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Re: [RC] automatic vs. stick - heidi

Hi all,

      My '94 Dodge diesel has just turned 200,000 miles and hopefully in the
near future a new Dodge will be purchased.  We currently have two right
now and both are stick shifts.   I approached the idea of an automatic
for the new one to my husband and he had lots of reasons why NOT to get
an automatic.  So now that I have his opinion, I'd like others.  What
do you prefer and why?  I'm looking to get a 3/4 ton Dodge diesel, if
that matters.  Thanks,

As others have said, there is a lot of personal preference here, but I'll
go to my grave driving stick shifts for five reasons--1) hills, 2) ice, 3)
rough, rutty areas, 4) EXTREME towing situations, and 5) ease of planned
stops using downshifting.

With regard to hills, I can see the top of the thing, but my truck can't. 
If it is just a tiny way to the top and I want to ease it on over without
shifting, I don't want the thing slamming into a downshift 50 feet before
I hit the crest.  But more importantly, if the thing is steep and long, I
want to be able to keep it at higher RPMs at my own discretion without it
shifting UP on an easier stretch.  (Yeah, I know--you can put it into
first or second on the automatic--but then what's the point of having an

Ice is the next one--I want to be able to finesse the rig along at low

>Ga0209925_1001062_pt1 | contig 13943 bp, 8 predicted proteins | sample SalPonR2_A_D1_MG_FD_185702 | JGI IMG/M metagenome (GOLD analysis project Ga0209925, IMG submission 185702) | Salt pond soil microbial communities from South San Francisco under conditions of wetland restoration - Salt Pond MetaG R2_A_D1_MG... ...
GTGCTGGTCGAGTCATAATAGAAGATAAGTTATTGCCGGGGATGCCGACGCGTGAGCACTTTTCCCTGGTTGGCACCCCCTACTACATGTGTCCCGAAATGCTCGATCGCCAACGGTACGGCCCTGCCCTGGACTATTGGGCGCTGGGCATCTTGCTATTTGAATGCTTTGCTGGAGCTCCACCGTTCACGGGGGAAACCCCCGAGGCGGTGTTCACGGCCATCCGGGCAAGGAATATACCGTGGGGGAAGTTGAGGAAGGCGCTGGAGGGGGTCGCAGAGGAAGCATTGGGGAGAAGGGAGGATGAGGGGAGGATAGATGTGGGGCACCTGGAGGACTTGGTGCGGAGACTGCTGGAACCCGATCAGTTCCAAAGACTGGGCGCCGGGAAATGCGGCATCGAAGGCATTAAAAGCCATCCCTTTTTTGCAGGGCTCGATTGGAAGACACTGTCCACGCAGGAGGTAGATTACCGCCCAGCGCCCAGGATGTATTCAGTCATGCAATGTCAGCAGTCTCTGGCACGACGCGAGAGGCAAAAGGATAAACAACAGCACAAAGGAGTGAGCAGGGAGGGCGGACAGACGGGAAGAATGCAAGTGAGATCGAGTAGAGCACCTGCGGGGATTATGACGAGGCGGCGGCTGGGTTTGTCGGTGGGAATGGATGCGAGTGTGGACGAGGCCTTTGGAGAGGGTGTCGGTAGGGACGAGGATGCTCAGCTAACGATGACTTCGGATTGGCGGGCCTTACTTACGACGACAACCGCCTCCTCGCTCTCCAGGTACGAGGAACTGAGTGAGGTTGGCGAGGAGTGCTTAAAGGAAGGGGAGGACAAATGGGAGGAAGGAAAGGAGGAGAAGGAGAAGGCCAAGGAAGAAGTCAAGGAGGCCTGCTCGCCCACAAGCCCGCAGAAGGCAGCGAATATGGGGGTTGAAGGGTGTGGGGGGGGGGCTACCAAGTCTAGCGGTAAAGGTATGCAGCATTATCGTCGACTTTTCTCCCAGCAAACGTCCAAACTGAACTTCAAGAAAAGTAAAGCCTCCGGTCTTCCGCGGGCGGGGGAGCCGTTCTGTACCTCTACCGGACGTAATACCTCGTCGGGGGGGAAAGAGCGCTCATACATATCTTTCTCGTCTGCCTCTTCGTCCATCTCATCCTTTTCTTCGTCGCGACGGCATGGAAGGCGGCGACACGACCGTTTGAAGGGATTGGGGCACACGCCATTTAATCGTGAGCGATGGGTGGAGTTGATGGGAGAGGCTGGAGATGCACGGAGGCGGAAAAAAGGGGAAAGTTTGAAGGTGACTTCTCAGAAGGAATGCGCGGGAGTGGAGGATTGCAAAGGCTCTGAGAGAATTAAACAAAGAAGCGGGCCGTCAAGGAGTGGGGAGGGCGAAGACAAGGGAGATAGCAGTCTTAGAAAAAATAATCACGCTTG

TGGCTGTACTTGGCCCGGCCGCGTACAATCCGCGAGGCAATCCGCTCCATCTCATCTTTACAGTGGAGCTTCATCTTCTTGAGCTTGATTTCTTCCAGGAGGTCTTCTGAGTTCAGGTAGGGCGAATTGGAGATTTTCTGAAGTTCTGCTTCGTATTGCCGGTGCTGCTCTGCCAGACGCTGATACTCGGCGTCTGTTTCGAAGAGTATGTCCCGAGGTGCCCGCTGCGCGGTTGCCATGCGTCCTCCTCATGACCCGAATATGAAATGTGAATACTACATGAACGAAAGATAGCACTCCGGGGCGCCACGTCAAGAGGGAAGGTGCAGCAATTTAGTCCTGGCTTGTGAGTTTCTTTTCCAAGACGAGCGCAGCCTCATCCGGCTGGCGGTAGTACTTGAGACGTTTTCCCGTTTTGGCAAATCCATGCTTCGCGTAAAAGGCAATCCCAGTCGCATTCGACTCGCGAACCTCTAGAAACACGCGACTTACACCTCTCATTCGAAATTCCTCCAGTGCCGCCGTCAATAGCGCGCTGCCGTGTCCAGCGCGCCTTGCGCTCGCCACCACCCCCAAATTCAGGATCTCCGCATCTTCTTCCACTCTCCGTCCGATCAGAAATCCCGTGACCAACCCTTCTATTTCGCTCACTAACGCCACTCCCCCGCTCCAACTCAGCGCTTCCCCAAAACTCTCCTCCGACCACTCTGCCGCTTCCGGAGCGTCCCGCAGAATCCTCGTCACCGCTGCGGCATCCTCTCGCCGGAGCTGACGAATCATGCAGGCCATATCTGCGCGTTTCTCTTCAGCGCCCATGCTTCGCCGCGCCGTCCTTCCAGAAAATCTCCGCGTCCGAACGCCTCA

RPMs without ANY danger of it downshifting.  On these river roads in the
winter, that could well mean my life.

Rutty, bumpy areas (crossing fields into ride camps, places around my
house, etc.) are the next one--I want to be able to put it in low range
low gear if need be and creep along at 1 mph.

Extreme towing circumstances are the last reason--somewhat similar to the
above.  If I REALLY need the power, I can drop it into low range and tough
out a steep spot with a big load, or finesse a gooseneck load of hay over
a ditch, or whatever I need to do.  Just don't have that option with an

And number five--I can ease my way into a stop without using my brakes
except for a tiny whisper at the end.  You don't wreck your brakes, or
overuse your trailer brakes this way, and personally, I think it's easier
on the horses than the way many folks use brakes.

Somebody mentioned hauling 28 hours there and back this past weekend and
not being able to "hold up" with a stick shift--well, as another poster
mentioned, once you hit the highway, you aren't shifting all that often. 
I likewise just did 20+ hours "there and back" this past weekend, and
don't mind my stick shift at all.  I used to do "marathon" hauls from
central Oregon to Texas (2000 miles each way) regularly, and got them down
to around 40 hours each way with a good long sleep at the turnaround
point, and never had an issue with fatigue due to the stick shift.  But if
this is a real issue with you, then you are better off with an automatic.

I would also consider an automatic if I had to fight stop lights for most
of my driving--it may be hard on the tranny, but that's about the ONLY
time I get bored with my stick shift.


PS:  I should mention mileage here as well--a GOOD driver with a stick
shift can get better fuel mileage than you will get with an
automatic--which is the reason why you can hardly buy an automatic
anything in Europe, where fuel conservation is a far more major issue than
it is here.  But the flip side of that is that if you don't know how to
use a stick shift efficiently, you may actually get worse mileage.  So
whether you want to save fuel by getting a stick shift or not depends on
how much effort you want to put into how to use one well.

When you ask a Quarter horse for something he says - Sure -  and when you
ask an Arab for something he says  - Why? - 
~  Heidi Smith

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[RC] automatic vs. stick, Scott Johnson